The Internal Revenue Service has developed secure processes to authenticate individuals applying for an Employer Identification Number (EIN), but it needs to do more to prevent fraud committed using stolen EINs. That's according to a report issued recently by the Treasury Inspector General for Tax Administration, a part of the Department of the Treasury tasked with overseeing the nation's taxation agency.
The IRS issues EINs to help identify taxpayers’ business accounts. Individuals attempting to commit tax refund fraud steal or falsely obtain an EIN to file tax returns that report false income and withholding. TIGTA’s report found that such fraud could top $11.4 billion in potentially fraudulent refunds over a five-year period.
The overall objective of TIGTA’s review was to assess the IRS’s processes for issuing EINs and identifying stolen or falsely obtained EINs used to report income and withholding.
TIGTA found that the IRS has developed processes to both authenticate individuals applying for an EIN and ensure that there is a valid business reason to obtain an EIN. However, TIGTA identified 767,071 Tax Year 2011 electronically filed individual tax returns with refunds based on falsely reported income and withholding. Of the 285,670 EINs used on these tax returns:
- 277,624 were stolen EINs used to report false income and withholding on 752,656 tax returns with potentially fraudulent refunds issued totaling more than $2.2 billion.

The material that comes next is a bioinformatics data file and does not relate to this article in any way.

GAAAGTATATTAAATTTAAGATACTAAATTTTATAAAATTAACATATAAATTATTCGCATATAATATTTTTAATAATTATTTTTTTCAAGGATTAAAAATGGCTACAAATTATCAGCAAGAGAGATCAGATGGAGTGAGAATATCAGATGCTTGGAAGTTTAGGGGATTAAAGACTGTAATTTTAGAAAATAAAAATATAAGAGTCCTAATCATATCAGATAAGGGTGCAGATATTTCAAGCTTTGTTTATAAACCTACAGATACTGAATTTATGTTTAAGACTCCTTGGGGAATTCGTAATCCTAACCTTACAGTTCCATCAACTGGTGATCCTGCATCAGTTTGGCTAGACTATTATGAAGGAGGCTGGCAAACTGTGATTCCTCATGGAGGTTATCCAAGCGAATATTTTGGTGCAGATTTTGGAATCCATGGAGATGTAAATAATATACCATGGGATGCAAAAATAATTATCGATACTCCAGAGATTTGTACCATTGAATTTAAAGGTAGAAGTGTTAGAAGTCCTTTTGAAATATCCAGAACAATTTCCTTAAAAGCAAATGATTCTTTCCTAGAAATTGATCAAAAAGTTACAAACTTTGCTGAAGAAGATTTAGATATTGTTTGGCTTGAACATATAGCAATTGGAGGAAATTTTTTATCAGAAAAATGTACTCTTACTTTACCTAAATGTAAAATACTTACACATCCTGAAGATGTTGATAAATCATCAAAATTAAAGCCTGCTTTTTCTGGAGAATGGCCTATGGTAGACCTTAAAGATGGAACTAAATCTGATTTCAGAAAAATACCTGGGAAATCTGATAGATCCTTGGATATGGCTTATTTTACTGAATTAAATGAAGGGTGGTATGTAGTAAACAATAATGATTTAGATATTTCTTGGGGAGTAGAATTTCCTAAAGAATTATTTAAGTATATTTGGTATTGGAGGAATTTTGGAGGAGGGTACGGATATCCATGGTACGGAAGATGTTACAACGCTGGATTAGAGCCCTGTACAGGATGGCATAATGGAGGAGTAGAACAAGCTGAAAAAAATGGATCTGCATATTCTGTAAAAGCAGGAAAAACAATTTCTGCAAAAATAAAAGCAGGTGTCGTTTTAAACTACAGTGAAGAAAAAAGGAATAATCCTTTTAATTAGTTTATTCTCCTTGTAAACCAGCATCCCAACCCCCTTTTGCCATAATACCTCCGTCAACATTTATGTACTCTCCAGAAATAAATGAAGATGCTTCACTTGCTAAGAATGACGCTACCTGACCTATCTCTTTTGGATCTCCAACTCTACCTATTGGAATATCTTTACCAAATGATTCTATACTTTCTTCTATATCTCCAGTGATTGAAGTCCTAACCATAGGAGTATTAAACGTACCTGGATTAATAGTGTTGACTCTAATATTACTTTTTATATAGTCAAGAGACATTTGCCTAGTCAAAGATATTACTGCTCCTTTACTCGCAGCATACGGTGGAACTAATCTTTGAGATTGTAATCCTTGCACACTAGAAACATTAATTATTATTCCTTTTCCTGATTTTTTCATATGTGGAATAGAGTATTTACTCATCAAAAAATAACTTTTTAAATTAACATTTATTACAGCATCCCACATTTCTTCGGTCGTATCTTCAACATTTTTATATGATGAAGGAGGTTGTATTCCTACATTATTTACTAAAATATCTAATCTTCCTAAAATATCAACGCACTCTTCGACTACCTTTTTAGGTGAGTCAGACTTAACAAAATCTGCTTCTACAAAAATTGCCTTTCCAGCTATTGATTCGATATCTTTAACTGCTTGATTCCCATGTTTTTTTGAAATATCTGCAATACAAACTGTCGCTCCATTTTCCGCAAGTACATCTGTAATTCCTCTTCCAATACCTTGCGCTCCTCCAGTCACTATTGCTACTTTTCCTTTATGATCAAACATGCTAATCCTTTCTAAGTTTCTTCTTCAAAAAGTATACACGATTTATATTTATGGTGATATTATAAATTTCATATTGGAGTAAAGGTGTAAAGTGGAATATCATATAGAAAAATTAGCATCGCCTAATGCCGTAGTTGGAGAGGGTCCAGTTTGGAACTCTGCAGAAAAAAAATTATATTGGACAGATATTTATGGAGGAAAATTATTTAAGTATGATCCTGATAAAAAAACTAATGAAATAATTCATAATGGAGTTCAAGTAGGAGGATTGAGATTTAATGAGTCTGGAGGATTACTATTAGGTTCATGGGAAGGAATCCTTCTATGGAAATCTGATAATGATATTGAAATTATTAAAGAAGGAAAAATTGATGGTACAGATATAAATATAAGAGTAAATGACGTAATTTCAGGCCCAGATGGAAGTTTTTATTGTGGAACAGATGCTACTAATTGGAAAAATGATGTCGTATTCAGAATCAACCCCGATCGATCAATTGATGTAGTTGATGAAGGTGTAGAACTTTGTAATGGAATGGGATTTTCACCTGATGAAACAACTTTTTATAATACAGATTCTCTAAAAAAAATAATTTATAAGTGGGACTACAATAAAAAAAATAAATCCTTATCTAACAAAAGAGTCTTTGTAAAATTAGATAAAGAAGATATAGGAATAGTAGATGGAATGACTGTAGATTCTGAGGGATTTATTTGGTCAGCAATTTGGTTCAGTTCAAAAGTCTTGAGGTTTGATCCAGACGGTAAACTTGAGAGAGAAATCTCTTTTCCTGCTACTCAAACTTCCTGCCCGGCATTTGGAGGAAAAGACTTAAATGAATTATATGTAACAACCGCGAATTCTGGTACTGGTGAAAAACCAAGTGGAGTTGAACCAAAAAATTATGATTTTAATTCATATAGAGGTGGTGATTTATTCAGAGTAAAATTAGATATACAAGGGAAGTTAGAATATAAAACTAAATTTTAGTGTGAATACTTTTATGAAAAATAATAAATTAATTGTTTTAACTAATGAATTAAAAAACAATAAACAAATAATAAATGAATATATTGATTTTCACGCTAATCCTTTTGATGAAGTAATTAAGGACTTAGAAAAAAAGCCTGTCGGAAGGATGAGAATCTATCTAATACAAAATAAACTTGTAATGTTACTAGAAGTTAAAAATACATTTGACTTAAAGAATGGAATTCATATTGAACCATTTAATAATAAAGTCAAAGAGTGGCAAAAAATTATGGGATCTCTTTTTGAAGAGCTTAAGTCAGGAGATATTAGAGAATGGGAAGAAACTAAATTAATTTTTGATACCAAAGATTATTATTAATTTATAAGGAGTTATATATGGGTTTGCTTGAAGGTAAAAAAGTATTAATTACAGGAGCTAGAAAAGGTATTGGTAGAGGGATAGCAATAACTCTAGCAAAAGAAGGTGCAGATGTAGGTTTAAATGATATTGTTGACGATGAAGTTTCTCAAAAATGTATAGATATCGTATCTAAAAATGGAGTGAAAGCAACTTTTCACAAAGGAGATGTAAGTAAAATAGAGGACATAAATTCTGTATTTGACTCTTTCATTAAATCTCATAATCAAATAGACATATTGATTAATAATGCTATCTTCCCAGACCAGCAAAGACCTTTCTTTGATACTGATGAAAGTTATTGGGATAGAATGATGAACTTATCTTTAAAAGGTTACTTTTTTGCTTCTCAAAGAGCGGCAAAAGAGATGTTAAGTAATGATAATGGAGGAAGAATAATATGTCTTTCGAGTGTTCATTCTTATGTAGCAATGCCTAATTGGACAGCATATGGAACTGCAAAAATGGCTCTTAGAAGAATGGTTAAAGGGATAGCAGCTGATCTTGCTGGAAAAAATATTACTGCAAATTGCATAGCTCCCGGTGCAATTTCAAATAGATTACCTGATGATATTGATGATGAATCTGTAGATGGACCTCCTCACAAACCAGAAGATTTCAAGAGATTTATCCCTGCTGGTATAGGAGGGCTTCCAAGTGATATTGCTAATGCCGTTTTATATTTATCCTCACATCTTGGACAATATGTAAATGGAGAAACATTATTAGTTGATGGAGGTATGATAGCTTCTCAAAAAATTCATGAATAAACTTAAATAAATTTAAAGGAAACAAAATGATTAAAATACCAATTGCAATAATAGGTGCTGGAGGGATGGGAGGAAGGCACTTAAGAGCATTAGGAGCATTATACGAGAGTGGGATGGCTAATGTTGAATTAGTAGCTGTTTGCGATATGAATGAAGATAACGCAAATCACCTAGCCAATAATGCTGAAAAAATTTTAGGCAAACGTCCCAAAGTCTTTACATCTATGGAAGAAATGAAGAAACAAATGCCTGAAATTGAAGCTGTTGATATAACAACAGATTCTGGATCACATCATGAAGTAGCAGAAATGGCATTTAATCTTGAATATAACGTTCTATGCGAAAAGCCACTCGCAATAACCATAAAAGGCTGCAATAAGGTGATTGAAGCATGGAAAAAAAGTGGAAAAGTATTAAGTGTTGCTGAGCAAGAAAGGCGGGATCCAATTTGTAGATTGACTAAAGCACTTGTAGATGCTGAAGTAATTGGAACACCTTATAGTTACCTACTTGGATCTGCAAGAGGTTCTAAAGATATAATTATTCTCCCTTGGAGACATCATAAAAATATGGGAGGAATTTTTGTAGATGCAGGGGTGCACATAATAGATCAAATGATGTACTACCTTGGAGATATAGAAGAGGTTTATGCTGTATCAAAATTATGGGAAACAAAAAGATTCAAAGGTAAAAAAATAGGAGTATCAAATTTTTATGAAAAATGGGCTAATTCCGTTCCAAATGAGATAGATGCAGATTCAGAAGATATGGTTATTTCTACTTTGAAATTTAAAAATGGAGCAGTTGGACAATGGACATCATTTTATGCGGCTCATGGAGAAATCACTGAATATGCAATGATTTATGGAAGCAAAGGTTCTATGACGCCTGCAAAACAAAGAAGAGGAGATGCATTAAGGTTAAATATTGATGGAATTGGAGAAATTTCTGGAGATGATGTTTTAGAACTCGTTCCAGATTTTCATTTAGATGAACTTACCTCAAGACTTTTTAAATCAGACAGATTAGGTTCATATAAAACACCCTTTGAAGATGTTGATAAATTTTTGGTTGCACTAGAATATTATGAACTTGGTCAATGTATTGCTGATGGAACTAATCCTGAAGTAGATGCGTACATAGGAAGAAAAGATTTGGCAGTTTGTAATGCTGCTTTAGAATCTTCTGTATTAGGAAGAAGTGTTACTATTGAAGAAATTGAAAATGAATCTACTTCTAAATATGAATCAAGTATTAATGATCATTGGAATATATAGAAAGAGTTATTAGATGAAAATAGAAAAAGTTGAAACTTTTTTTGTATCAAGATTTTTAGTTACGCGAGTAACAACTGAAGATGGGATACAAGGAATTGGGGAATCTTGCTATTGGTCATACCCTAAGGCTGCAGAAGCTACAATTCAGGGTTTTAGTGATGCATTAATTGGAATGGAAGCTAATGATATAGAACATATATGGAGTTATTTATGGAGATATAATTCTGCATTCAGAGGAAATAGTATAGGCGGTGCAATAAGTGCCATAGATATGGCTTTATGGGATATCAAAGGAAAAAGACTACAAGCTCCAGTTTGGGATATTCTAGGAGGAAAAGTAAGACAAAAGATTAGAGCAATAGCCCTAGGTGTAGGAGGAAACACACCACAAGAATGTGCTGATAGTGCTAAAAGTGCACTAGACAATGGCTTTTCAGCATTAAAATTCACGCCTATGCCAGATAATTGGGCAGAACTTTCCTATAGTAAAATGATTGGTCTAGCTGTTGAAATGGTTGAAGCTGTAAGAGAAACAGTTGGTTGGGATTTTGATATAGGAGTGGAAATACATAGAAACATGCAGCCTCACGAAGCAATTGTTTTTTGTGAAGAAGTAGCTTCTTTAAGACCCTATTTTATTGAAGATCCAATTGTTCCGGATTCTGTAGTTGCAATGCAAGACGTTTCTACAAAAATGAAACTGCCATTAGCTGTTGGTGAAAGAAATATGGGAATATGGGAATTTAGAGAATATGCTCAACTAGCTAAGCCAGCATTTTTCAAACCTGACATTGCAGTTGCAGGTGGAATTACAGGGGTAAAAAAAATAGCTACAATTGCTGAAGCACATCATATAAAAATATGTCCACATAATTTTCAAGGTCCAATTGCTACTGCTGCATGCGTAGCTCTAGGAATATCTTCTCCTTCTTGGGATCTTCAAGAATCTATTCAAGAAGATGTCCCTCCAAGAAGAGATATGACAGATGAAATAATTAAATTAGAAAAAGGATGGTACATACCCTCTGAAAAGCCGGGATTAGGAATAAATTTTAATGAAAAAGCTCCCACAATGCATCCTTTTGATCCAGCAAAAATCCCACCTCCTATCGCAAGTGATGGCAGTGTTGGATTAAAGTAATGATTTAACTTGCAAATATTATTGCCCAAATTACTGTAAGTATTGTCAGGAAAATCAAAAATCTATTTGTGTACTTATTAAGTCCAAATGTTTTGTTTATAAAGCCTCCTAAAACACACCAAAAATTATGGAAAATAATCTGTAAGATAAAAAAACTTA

- 8,046 were falsely obtained EINs used to report false income and withholding on 14,415 tax returns with potentially fraudulent refunds issued totaling more than $50 million.
The IRS has developed a number of processes to prevent fraudulent refunds claimed using stolen and falsely obtained EINs. However, the IRS does not have the third-party Form W-2 information needed to make significant improvements in its detection efforts. Nonetheless, the IRS does maintain data that could increase its ability to detect tax returns with false income and withholding associated with stolen or falsely obtained EINs.
“With an estimated Tax Gap in excess of $450 billion, it is imperative that the IRS use all available data to increase its ability to detect tax returns with false income and withholding associated with stolen or falsely obtained EINs,” said J. Russell George, Treasury Inspector General for Tax Administration.
TIGTA recommended that the IRS update fraud filters to identify potentially fraudulent tax returns.
IRS officials agreed with TIGTA’s recommendation and plan to update the IRS’s fraud filters.